Academics in the University’s School of Biosciences are working with colleagues in Kenya to examine whether bamboo could be used to remove potentially harmful contaminants from soil and provide extra income for subsistence farmers.
Training in how to grow bamboo and new skills such as how to manufacture high value furniture and tourist goods could enable farmers to benefit greatly from growing this versatile family of plants.
Water pollution is of huge concern in Africa, and many other parts of the developing world, as around 60 per cent of the rural population and many urban dwellers do not have access to a clean supply. In times of drought, farmers are forced to take water directly from drains, which may be heavily contaminated by industrial and human waste.
Crops grown on land contaminated by polluted water may absorb potentially toxic contaminants, such as the heavy metal cadmium, which can cause kidney damage and brittle bones if ingested in sufficient quantities over extended periods.
The researchers believe that various bamboo species, including giant bamboo, could hold the key to addressing the problem. They are examining three species to test their ability to extract harmful elements from the soil and lock them away safely in their shoots, reducing heavy metal concentrations in the soil so that crops for human consumption can be grown more safely.
The stems of giant bamboo grow to a height of more than 30 metres within a single season and can be harvested and sold by farmers to gain extra profit in addition to their usual crops. Repeated sprouting of new shoots provides a sustainable source of timber and energy.
Professor Colin Black, in the University’s School of Biosciences, and colleagues are also looking at ways of equipping farmers with the new skills needed to make the most of their resources.
“It is possible to grow and sell bamboo, but farmers will not get the best price for the raw material. However, by manufacturing bamboo into useful products such as furniture or tourist goods, you can provide added value. With appropriate skills, farmers may be able to transform raw bamboo material worth $5 into manufactured goods worth $100.”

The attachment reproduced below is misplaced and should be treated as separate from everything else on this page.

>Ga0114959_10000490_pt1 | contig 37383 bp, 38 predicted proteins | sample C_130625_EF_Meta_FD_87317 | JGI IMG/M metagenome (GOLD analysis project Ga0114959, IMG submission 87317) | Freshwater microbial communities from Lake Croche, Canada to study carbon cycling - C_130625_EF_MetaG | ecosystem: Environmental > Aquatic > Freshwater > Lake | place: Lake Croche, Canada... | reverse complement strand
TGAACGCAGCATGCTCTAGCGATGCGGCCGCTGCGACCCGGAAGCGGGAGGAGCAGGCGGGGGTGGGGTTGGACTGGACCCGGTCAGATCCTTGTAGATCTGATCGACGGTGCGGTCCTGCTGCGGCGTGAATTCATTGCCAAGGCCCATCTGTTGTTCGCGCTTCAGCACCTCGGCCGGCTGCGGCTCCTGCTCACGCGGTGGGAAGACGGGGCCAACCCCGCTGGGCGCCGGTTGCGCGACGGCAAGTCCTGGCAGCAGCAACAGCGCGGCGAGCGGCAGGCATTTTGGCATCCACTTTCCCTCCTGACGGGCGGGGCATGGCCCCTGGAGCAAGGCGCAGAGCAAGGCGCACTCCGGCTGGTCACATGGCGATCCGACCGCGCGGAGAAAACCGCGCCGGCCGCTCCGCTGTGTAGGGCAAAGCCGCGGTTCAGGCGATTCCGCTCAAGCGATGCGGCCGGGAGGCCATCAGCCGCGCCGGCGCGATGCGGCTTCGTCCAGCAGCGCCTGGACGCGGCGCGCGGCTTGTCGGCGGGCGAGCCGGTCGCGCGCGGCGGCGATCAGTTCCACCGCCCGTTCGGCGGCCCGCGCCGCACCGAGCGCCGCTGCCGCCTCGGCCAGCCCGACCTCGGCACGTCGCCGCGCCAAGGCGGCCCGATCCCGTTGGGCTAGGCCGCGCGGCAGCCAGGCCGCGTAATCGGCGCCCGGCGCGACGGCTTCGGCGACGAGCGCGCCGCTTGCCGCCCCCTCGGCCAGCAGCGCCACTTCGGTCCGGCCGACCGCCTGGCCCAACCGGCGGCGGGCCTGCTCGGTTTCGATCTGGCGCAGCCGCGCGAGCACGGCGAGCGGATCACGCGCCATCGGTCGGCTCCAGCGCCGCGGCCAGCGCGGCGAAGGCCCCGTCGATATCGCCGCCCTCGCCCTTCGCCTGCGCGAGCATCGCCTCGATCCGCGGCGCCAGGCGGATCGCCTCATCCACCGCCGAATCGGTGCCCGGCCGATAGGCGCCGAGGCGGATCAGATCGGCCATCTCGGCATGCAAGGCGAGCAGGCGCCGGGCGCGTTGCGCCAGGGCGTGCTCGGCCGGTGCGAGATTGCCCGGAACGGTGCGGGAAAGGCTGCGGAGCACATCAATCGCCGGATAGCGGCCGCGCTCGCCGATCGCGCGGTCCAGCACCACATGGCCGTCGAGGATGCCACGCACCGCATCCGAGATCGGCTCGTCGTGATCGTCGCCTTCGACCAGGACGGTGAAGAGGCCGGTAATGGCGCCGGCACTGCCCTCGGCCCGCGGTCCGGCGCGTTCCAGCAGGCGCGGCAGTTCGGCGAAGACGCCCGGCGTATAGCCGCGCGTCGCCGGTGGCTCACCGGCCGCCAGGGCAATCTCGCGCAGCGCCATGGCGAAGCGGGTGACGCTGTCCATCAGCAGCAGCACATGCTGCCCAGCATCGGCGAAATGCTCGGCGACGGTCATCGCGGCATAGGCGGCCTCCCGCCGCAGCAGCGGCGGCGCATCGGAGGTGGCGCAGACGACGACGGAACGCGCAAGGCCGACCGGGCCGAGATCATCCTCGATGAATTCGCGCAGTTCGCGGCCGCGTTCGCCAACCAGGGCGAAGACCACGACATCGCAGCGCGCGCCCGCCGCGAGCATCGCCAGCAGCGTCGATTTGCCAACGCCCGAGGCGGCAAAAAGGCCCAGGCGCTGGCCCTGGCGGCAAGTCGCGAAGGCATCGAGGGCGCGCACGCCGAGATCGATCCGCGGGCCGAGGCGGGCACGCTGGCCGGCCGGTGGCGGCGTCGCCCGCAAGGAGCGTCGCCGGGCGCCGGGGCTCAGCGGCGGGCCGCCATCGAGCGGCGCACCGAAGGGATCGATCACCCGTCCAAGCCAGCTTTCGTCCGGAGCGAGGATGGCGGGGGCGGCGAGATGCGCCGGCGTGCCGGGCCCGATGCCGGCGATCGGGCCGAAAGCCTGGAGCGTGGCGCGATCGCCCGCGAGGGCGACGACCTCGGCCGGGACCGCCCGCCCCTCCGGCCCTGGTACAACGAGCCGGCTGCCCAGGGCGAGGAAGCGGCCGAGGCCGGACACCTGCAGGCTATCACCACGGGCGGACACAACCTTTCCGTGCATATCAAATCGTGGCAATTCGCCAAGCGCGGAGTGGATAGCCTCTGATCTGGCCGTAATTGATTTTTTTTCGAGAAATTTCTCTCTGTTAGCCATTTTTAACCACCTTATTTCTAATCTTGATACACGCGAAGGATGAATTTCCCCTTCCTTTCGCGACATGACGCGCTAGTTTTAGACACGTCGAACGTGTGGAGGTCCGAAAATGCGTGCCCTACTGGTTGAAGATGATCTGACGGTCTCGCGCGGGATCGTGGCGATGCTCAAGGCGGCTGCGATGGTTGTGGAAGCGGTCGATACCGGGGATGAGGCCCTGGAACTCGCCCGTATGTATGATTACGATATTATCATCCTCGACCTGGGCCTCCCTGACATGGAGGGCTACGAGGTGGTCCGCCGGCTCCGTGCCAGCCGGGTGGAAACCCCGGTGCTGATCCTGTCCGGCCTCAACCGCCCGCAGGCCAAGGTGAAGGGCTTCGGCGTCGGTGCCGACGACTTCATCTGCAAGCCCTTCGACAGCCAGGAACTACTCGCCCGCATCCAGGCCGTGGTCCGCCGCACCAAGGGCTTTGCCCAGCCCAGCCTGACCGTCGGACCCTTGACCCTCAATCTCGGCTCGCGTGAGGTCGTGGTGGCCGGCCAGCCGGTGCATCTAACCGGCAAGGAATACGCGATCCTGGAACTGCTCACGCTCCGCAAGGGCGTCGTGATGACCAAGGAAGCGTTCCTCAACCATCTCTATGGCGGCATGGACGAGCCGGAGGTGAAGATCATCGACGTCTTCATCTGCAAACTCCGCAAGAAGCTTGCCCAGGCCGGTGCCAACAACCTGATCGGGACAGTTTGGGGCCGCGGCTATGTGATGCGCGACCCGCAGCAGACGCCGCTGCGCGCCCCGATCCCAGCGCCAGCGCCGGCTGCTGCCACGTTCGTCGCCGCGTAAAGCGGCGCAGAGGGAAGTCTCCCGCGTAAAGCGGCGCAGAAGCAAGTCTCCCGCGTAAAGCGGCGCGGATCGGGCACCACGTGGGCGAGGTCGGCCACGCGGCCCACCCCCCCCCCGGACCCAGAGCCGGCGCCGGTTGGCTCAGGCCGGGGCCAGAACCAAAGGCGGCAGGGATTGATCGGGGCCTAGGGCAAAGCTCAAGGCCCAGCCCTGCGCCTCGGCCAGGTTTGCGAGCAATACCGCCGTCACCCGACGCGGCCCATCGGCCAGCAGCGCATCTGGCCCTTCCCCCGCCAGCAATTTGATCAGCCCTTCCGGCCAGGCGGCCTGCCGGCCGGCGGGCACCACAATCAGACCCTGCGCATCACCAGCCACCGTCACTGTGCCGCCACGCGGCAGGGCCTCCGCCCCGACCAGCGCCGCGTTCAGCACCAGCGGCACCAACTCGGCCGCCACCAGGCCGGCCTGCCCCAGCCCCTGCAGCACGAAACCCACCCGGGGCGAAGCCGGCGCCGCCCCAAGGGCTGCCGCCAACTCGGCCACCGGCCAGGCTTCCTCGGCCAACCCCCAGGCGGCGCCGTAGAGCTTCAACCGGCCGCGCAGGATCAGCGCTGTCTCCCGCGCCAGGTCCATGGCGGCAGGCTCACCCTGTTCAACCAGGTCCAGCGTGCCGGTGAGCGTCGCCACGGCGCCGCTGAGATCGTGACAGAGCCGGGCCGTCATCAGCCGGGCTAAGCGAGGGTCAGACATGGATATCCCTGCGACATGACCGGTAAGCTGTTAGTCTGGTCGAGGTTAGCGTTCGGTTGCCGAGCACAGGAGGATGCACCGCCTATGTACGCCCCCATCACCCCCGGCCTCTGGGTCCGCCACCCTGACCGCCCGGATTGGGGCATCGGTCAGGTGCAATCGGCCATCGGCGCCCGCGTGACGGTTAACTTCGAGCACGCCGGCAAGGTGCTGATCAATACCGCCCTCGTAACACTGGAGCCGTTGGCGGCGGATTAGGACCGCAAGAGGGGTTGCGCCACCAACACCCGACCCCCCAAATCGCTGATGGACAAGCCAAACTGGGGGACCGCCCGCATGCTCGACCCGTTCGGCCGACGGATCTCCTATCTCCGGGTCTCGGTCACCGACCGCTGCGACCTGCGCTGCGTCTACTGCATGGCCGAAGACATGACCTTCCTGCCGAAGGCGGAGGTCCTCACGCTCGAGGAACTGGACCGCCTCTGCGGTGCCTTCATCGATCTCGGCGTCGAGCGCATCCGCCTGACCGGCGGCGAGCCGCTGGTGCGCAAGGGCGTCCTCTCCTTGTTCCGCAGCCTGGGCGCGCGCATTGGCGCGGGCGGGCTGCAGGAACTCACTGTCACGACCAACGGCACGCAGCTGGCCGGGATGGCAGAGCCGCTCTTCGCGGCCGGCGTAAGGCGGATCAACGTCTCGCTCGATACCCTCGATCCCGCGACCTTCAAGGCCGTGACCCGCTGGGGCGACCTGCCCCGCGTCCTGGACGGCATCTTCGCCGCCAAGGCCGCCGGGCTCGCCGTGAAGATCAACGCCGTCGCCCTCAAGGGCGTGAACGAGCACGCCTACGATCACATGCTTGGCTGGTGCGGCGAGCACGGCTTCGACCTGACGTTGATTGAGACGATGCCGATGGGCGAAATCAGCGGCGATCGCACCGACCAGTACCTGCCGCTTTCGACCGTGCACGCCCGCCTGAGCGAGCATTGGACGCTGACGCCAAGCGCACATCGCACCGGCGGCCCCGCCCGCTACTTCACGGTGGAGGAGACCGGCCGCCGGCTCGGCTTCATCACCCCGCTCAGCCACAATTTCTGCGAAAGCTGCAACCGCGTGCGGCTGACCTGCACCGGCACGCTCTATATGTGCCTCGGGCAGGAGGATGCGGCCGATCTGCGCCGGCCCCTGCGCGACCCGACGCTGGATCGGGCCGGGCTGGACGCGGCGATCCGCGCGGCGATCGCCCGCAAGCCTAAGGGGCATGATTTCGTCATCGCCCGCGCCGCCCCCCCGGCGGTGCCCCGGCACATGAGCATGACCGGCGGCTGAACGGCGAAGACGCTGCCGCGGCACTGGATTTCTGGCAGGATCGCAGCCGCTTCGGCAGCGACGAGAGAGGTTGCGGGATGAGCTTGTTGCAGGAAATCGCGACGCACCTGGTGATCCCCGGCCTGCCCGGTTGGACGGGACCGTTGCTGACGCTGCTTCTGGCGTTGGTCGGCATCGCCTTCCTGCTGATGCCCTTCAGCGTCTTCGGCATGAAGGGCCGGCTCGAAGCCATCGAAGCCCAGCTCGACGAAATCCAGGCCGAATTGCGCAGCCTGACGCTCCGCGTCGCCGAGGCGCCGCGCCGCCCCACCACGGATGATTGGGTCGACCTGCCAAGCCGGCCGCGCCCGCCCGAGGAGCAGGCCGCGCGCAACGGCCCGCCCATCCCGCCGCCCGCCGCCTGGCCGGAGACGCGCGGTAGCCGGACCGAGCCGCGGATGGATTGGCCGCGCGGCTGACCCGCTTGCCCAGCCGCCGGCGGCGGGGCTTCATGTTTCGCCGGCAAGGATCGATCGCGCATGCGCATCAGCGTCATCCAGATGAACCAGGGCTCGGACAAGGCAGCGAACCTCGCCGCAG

Reintroduction of bamboo to Africa could also have important environmental implications as indigenous species have been all but wiped out by deforestation and conversion of land for agriculture, contributing to water retention problems as forests are important in retaining and releasing water gradually over extended periods. The loss of forested areas mean that flash flooding and landslides are common in mountainous areas. Re-establishment of tree cover on hillslopes is an important tool for addressing these problems.
Professor Black is working on the project with Hunja Murage, a lecturer in horticulture at Jomo Kenyatta University of Agriculture and Technology (JKUAT) in Nairobi, and other colleagues at JKUAT and the World Agroforestry Centre in Kenya.
A leading international expert in bamboo, Hunja is evaluating the suitability of indigenous and exotic bamboo species for wastewater treatment and the best methods for supplying farmers with year-round supplies of planting material.